Charts, graphs, and a whole assortment of visuals are commonly used to summarize information. Although these graphics may look nice visually, the caveats behind a chart can be even more important than what’s being shown. Here are three simple questions to consider the next time you review a “data-driven” graph:
Who made it?
No matter how innocuous or objective the graph may seem, inherent biases from the creator(s) play a large role into what you see. A coffee business is probably going to create graphics extolling the virtues of coffee, while a rival tea business might try and persuade people to give up coffee for tea.
What’s the data?
The famous phrase here is “garbage in, garbage out”. Objectivity in data collection and systematic review is important for making accurate graphs, but some areas are more focused on the gray area of persuasion than maintaining objectivity. Even with objective data, interpretation and use can skew perception.
Let’s say we have two competing parties for mayor. Candidate A uses the data from a survey firm to support his proposal for to ban houses from adding additional bedrooms. Candidate B releases a flyer in response, using the same survey data to explain why she supports the direct opposite: allow for and encourage homeowners to build more bedrooms. Both candidates claim that their approach will help homeowners in the city enjoy and maintain higher home prices.
If this is the same data, why are the candidates’ graphics contradicting one another?
Welcome to Simpson’s Paradox: combining several groups of data with distinct trends can lead to a very different trend than looking at each group separately. In aggregate, a simple linear regression with all the data shows a negative trend between number of bedrooms and home price (which Candidate A used as evidence). However, this ignores that there are several major groups which can be separated out: downtown, edge of town, suburban, and countryside homes.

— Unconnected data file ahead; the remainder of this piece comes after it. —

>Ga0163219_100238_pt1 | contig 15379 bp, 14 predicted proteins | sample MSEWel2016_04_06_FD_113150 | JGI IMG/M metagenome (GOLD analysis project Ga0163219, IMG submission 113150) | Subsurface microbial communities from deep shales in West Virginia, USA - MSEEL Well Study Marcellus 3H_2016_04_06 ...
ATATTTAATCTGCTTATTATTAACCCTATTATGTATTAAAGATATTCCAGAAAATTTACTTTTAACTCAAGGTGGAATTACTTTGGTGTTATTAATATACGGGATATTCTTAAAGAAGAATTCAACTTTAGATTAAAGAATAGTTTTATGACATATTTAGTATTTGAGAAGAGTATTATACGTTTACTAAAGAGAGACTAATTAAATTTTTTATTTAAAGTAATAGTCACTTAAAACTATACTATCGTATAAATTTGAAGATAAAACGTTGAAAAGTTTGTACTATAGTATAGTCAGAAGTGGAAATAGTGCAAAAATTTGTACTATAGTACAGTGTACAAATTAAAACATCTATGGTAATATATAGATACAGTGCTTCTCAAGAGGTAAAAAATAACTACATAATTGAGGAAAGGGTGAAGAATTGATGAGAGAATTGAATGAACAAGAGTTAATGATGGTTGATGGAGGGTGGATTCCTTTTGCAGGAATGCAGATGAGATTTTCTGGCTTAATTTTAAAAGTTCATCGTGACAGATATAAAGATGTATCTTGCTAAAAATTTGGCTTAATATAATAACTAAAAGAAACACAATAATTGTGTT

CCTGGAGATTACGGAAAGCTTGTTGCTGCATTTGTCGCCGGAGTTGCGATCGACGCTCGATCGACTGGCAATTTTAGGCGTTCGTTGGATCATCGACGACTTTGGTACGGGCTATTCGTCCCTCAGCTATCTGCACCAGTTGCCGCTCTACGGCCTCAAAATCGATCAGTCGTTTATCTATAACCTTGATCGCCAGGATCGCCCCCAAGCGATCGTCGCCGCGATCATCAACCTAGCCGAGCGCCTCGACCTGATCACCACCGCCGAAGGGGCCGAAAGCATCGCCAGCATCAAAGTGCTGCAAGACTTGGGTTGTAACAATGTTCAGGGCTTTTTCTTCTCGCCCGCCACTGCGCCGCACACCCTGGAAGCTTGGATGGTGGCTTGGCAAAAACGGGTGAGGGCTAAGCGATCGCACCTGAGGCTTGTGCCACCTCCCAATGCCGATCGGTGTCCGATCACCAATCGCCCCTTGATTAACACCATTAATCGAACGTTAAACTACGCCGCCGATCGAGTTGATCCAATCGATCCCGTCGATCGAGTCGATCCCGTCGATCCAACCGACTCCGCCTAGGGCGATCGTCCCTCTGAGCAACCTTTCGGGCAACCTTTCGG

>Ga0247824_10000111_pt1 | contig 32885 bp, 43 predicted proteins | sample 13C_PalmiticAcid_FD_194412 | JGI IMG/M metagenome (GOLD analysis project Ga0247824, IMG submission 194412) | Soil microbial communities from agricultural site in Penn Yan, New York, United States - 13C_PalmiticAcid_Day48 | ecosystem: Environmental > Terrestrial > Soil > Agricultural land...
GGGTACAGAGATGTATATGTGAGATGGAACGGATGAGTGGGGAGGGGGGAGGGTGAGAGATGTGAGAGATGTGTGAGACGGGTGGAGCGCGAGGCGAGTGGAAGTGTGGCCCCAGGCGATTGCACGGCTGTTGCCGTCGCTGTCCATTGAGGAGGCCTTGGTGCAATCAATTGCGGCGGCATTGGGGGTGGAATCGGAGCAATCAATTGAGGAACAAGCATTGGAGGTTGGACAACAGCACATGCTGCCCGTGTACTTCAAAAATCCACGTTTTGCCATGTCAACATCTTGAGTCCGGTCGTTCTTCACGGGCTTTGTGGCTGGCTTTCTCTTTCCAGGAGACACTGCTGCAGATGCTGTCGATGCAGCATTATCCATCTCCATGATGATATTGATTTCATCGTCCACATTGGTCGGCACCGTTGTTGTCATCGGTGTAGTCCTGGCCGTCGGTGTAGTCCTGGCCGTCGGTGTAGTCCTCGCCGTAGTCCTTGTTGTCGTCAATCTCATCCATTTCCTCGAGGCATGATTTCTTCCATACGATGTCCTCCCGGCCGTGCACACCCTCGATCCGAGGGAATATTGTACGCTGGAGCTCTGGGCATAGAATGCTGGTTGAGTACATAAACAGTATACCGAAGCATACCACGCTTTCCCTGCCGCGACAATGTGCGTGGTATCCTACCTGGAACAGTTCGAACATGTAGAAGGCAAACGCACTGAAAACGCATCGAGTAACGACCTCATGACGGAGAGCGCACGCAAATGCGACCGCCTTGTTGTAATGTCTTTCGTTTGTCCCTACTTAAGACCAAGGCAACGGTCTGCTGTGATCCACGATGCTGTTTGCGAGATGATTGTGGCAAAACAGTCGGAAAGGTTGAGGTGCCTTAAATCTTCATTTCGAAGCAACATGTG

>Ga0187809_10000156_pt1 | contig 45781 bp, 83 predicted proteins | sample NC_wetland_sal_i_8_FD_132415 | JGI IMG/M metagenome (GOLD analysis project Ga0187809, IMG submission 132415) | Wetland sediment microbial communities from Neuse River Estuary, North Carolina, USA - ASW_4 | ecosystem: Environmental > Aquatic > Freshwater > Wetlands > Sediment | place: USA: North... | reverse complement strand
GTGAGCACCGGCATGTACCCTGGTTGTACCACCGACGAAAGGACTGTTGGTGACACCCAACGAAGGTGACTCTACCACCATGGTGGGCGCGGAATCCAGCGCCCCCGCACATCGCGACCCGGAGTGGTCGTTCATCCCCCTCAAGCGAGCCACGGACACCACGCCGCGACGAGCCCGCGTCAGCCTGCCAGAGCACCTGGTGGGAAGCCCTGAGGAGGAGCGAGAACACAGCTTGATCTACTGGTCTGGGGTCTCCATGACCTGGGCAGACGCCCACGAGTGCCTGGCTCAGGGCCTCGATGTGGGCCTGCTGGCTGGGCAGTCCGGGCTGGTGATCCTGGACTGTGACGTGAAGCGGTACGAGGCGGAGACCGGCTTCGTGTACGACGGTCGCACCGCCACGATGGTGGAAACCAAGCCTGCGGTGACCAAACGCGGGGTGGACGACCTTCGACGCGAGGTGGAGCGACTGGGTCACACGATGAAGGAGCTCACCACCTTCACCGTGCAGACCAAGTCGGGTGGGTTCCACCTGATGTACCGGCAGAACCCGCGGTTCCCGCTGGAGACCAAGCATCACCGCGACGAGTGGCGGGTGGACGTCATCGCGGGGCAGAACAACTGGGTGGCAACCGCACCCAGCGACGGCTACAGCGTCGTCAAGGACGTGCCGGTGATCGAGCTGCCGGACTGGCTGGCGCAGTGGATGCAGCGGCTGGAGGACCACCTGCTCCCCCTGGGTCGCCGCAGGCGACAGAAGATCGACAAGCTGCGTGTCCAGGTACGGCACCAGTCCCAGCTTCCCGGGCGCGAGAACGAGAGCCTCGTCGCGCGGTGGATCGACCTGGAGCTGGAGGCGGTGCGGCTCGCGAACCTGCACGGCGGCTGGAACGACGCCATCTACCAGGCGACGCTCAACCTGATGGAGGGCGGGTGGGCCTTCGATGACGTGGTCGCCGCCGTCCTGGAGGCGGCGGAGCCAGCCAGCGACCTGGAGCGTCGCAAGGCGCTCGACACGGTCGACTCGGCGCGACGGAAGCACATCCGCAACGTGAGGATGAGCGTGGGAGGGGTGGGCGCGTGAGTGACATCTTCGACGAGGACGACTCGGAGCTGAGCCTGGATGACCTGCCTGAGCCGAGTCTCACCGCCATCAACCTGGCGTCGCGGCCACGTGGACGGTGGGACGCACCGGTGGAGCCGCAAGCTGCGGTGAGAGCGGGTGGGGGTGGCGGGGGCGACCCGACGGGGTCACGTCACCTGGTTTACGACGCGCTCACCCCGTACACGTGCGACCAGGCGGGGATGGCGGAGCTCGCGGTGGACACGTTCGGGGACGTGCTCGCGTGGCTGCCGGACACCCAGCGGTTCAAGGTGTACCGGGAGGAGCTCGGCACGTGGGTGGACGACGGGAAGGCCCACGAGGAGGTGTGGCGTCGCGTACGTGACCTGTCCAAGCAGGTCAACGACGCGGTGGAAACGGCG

When you look at each group separately and compare, you see that Candidate B’s logic makes more sense, at least from a correlational perspective: houses in the same category with more bedrooms generally have higher home values than houses with fewer bedrooms.
What’s Missing from the Picture?
This is the most important question out of the three to think about, since a graphic may not contain everything you’d want to know. Footnotes, sources, business rules, and even the scale and design of an axis all can dramatically affect perception and interpretation.
One of my favorite misleading graphs is the “Florida Gun Deaths” graph that still circulates from time to time. Take a moment to review the graphic:
See what’s unusual?
Interestingly enough, this graphic has normal answers to the first two questions:
- Who made it? Reuters, which has a pretty good reputation in its reporting.
- What’s the data? The source is the Florida Department of Law Enforcement, so it’s coming straight from official reports. Further review might unearth questions with how the department classifies things, but this data is satisfactory for its intended purpose.
Despite that, the graph is at best badly designed, and at worst purposefully misleading to readers.
Notice the reversed axis? The lower the point on the chart is, the higher the number of murders committed by firearms in a given year. At first glance, most people will probably interpret the chart as showing that gun murders in Florida decreased since the Stand your Ground law. The numbers at each end of the graph, 873 vs. 721, also emphasize a “decrease”, even though 873 appears lower on the graph than the 721 point. As it turns out, the opposite interpretation is what’s actually happening; murders by firearm dramatically increased after the law was enacted (from around 500 to over 800 in the span of a couple years).
It’s important to consider the truth of the situation, and that includes the situation in which truths are presented to you. You don’t have to be paranoid that nefarious groups are always trying to mislead you with data; instead, a healthy dose of skepticism goes a long way towards staying informed.